-04-10 / -05-09 4.2 -11-06 / -12-05 4.4
-05-10 / -06-08 15.7 2007-12-06 / -01-04 5.0
-06-09 / -07/08 9.9 2008-01-05 / -02-03 3.1

Early in 2007 it appeared that the minimum of sunspot activity might have occurred in March, but after a more active summer October turned out even lower spot counts.


Horst observed the minimum on 2007-10-23 of the eclipsing binary RZ Cas. He measured the brightness in dSLR images taken at 15 min intervals. Each image was a tracked single frame of 20 s exposure taken with a 400 mm f/6.3 (63 mm aperture) lens. RZ Cas has an amplitude of 1.4 or 1.5 mag and the data have an accuracy of 0.04 mag.

Des Loughney in January observed the eclipsing binary VW Cep with an amplitude of only 0.4 mag. His data are also accurate to 0.04 mag. But Des used a stationary dSLR with 200 mm f/3.5 (57 mm aperture) lens and averaged 10 frames of 2.5 s exposure.

Lunar halo

The lunar halo of Christmas Eve was seen by various observers in the Central Belt, certainly from Edinburgh to Falkirk and Stirling. Frank Howie made the picture shown here.

lunar halo
A light mist made this lunar halo even more beautiful on a cold, Christmas Eve, 2007. Mist reduced the contrast of the overall scene, clearly revealing discernible colour tinges in the halo - like a faint, 360° softly coloured rainbow. An extra bonus was the presence of Mars within the halo at the 2 o'clock position. All this beauty, despite the bright sodium street lights in the immediate vicinity of the observing site (Morningside, Edinburgh). Photograph and caption by Frank Howie.

Forthcoming events

2008-03-07 20:00 Prof Andrew Collier Cameron, St. Andrews University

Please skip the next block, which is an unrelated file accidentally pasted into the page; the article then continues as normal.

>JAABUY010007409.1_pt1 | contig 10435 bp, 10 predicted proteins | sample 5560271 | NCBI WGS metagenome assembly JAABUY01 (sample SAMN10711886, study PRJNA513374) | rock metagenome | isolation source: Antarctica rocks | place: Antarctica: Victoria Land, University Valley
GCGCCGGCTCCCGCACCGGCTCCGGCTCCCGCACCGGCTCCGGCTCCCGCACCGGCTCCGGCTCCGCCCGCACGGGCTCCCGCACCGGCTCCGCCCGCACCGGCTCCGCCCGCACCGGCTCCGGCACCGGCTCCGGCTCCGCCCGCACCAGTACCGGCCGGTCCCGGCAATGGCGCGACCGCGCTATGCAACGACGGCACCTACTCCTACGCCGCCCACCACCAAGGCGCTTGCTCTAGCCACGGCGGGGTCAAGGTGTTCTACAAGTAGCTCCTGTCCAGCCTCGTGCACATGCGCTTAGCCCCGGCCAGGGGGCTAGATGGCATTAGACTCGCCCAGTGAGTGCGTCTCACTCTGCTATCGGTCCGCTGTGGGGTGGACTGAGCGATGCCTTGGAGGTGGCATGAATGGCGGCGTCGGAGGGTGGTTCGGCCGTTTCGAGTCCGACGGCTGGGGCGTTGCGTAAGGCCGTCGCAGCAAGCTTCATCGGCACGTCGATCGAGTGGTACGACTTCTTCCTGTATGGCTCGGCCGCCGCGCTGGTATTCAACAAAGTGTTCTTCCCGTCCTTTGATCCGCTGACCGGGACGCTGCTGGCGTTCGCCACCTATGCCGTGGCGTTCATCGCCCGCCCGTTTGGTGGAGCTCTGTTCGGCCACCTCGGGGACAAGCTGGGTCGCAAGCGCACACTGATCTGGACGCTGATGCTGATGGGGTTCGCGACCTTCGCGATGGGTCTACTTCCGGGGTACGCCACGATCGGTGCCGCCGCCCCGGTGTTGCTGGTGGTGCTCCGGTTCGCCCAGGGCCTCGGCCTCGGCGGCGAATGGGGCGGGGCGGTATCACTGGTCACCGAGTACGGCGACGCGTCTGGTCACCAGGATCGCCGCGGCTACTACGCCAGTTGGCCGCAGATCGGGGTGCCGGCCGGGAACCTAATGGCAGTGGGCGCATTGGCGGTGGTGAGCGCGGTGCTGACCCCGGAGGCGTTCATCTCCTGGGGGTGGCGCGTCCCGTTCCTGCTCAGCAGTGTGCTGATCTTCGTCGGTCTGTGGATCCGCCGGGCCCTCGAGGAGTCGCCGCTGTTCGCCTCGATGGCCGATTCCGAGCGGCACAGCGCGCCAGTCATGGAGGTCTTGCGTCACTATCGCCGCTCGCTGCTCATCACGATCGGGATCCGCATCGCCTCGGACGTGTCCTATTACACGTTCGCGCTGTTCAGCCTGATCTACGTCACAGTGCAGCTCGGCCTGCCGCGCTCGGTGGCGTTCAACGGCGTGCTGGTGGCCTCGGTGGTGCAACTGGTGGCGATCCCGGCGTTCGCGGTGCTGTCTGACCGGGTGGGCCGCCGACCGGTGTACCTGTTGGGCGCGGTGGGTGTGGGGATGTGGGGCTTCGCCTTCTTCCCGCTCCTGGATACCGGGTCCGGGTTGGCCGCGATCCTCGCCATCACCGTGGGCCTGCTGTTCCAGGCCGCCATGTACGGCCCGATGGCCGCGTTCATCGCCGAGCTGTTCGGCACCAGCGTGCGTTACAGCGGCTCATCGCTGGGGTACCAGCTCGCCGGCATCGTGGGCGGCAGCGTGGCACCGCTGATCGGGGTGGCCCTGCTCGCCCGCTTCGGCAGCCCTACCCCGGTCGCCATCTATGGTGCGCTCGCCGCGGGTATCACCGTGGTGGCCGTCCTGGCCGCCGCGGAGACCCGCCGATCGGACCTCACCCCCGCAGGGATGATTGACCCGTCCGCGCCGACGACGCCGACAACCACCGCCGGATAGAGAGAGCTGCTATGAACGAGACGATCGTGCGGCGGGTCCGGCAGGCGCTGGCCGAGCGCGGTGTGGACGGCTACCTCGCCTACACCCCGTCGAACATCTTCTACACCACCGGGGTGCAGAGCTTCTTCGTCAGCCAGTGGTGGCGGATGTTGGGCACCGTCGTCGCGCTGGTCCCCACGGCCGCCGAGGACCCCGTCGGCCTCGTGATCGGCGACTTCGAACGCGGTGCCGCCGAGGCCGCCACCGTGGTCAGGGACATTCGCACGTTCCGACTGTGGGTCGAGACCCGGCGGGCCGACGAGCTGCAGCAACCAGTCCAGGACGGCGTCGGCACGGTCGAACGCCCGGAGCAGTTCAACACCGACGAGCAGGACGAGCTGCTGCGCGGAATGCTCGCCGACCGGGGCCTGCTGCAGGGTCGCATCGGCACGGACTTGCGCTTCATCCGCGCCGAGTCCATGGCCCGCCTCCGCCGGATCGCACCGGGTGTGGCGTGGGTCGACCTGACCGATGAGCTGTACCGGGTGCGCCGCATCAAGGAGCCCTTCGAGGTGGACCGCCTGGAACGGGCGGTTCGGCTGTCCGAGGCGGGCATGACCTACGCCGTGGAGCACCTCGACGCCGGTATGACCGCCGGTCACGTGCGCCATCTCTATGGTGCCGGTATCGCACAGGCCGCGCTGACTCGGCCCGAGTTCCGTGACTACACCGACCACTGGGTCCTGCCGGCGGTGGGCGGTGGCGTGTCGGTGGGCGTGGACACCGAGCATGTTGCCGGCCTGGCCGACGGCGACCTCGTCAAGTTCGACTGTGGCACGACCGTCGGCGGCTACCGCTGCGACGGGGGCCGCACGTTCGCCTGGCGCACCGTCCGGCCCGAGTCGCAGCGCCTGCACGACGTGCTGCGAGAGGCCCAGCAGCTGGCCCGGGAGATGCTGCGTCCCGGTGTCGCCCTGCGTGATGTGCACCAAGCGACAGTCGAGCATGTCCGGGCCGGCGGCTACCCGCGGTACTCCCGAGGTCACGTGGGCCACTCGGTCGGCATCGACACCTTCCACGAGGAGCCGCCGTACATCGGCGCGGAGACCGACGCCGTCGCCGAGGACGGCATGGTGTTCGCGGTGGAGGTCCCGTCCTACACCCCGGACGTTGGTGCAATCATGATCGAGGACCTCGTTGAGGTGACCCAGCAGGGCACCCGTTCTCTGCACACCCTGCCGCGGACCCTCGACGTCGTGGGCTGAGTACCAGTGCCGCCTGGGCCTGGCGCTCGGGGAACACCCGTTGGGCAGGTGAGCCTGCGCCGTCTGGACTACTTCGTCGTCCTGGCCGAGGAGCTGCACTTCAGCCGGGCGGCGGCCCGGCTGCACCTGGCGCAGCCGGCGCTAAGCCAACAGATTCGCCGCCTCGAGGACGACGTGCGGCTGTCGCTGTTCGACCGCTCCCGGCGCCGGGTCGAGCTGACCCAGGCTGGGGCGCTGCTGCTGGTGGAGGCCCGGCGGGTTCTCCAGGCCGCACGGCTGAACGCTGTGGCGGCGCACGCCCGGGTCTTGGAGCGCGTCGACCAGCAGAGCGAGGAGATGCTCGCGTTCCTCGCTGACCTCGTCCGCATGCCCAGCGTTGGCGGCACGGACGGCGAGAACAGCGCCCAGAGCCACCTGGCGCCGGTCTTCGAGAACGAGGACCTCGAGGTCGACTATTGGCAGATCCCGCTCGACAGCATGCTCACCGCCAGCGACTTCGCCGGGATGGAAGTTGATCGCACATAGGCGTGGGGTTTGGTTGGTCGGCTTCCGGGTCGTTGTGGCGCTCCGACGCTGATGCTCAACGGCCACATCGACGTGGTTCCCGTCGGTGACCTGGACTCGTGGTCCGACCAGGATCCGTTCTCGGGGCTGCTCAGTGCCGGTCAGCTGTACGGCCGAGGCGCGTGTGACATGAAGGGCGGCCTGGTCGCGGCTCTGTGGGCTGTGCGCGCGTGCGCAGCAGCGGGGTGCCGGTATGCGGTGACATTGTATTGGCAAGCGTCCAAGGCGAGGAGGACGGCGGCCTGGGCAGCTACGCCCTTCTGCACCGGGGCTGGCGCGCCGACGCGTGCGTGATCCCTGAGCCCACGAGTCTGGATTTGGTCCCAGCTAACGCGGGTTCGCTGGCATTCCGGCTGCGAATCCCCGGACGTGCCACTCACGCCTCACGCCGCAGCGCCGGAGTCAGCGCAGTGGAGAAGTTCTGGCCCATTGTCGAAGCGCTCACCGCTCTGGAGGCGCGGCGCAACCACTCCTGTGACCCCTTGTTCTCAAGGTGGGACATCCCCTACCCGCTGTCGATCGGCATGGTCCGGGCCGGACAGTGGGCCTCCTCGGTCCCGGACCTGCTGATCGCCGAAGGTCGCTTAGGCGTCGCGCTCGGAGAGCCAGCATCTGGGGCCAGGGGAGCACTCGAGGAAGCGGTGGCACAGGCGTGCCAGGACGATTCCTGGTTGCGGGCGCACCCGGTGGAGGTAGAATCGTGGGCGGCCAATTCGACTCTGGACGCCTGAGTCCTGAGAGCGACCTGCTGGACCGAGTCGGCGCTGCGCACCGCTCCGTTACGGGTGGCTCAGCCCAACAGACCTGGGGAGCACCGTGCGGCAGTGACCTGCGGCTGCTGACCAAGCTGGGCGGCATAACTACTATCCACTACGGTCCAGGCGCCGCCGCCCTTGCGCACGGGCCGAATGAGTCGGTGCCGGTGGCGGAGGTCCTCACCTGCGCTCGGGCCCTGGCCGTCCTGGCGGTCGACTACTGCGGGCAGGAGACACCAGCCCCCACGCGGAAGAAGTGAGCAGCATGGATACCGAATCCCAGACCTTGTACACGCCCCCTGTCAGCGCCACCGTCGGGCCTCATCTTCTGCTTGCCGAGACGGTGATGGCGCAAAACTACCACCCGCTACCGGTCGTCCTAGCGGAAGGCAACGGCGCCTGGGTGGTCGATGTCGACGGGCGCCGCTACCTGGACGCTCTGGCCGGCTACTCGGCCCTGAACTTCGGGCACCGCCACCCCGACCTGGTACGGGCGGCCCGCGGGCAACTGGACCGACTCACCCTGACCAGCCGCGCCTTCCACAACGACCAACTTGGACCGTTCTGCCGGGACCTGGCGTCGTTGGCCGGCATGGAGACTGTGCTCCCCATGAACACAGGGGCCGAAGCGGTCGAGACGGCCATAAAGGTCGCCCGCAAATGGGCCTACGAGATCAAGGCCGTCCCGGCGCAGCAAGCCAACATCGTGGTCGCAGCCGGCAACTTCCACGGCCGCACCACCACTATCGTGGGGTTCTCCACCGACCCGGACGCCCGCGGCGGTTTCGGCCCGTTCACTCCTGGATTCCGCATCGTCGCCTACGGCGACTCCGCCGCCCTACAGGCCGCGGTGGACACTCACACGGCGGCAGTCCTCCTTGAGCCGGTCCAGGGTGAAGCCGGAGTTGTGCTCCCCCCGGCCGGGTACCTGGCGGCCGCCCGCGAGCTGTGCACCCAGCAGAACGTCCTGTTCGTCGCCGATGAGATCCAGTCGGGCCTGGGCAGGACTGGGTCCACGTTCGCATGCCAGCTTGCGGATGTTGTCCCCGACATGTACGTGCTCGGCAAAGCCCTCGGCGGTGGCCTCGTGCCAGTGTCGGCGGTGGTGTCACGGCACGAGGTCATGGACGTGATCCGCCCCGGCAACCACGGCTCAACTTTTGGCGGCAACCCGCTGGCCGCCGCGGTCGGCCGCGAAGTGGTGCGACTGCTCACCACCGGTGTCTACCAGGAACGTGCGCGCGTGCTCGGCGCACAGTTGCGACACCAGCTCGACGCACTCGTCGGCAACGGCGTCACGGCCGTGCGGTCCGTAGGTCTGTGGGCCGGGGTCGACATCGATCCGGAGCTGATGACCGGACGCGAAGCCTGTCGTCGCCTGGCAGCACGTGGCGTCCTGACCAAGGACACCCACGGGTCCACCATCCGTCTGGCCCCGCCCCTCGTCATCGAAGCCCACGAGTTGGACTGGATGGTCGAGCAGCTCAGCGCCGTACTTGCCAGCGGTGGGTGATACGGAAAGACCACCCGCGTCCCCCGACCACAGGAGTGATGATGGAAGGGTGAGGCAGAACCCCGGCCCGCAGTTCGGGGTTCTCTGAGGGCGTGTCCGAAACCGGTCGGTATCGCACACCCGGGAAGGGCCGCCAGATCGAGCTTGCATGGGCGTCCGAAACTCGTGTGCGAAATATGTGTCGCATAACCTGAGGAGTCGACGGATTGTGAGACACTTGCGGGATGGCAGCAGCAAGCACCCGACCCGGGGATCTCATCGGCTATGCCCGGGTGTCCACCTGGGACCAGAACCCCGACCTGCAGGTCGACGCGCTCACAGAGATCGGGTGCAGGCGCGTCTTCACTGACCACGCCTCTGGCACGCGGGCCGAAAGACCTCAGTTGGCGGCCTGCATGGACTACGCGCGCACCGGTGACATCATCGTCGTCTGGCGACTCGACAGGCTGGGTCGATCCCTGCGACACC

The search for extra solar planets
2008-03-10 20:00 Observing group
2008-03-21 20:00 Annual General Meeting
2008-04-04 20:00 Russell Eberst, ASE
Satellite tracking and other things
2008-04-07 20:00 Observing group
2008-05-02 20:00 Ken Kennedy, Dundee AS
The lunar maria
2008-05-05 20:00 Observing group
2008-06-06 20:00 speaker TBD
Title TBD
2008-06-09 20:00 Observing group

Our meetings are open to the public (unless otherwise stated). We are always happy to see new faces. Ordinary meetings take place at 20:00 (Civil Time) in the City Dome of the City Observatory, Calton Hill (usually on the first Friday of the month). On the following Monday evening we hold Observing Group meetings starting at 20:00. If the weather is poor then we may leave after an hour but given good weather we hope to be there until 22:00 at least. Any changes to our meeting arrangements will be put on our website

Asteroid "Harryford" 6907

Robert McNaught discovered this (and many others) with the UK Schmidt at Siding Spring in Australia in November 1990, and has had it named after his old mentor, Dr. Harry Ford, MBE, one of our honorary members and Lorimer Medallist.

Harry has spent a lifetime promoting astronomy, especially to young people, as Curator of the Mills Observatory Dundee, then as Planetarium Lecturer at the old Royal Observatory, Greenwich. He was one of the founders of Dundee Astronomical Society in 1956 and was for a short time Director of the BAA Lunar Section.

Dave Gavine

About the ASE Journal

This Journal is published by

The Astronomical Society of Edinburgh
City Observatory
Calton Hill, Edinburgh

The Astronomical Society of Edinburgh is registered Scottish charity SC022968.

This Journal appears approximately four times a year, usually in March, June, September and December. Contributions for publication should be sent to the editor by the beginning of the month preceding publication. Contributions are welcome from members of the Society, or regarding astronomy in Edinburgh or Scotland.

The editor of this Journal is

Dr Horst Meyerdierks
71 Cameron Toll Gardens
Edinburgh, EH16 4TF
< editor @ >


Cover page

Society news

Astronomical Society of Edinburgh - Annual General Meeting


Astronomical Society of Edinburgh - Annual Report for 2007

UN declares Year of Astronomy

Scottish Astronomers Group - reincarnated

UK astronomy in funding crisis

John Christopher Bartholomew, MA. FRSGS. FRSE.

Book review: The lost language of the stars

Recent observations

Forthcoming events

Asteroid "Harryford" 6907

About the ASE Journal

This journal as multiple web pages

This journal as PDF file (370 kByte)

AGM papers as PDF file (62 kByte)
Annual Report as PDF file (100 kByte)

web: ISSN 1756-5111
print: ISSN 1756-5103

Valid XHTML 1.0 Strict Valid CSS!